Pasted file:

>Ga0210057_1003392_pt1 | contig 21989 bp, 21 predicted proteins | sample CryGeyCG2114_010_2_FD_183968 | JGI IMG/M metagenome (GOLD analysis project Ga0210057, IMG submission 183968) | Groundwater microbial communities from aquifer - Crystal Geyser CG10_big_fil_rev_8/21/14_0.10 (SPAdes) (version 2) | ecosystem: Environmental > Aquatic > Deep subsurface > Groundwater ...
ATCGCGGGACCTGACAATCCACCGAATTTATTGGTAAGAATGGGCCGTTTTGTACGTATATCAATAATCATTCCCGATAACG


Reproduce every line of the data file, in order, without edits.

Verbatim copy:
>Ga0210057_1003392_pt1 | contig 21989 bp, 21 predicted proteins | sample CryGeyCG2114_010_2_FD_183968 | JGI IMG/M metagenome (GOLD analysis project Ga0210057, IMG submission 183968) | Groundwater microbial communities from aquifer - Crystal Geyser CG10_big_fil_rev_8/21/14_0.10 (SPAdes) (version 2) | ecosystem: Environmental > Aquatic > Deep subsurface > Groundwater ...
ATCGCGGGACCTGACAATCCACCGAATTTATTGGTAAGAATGGGCCGTTTTGTACGTATATCAATAATCATTCCCGATAACG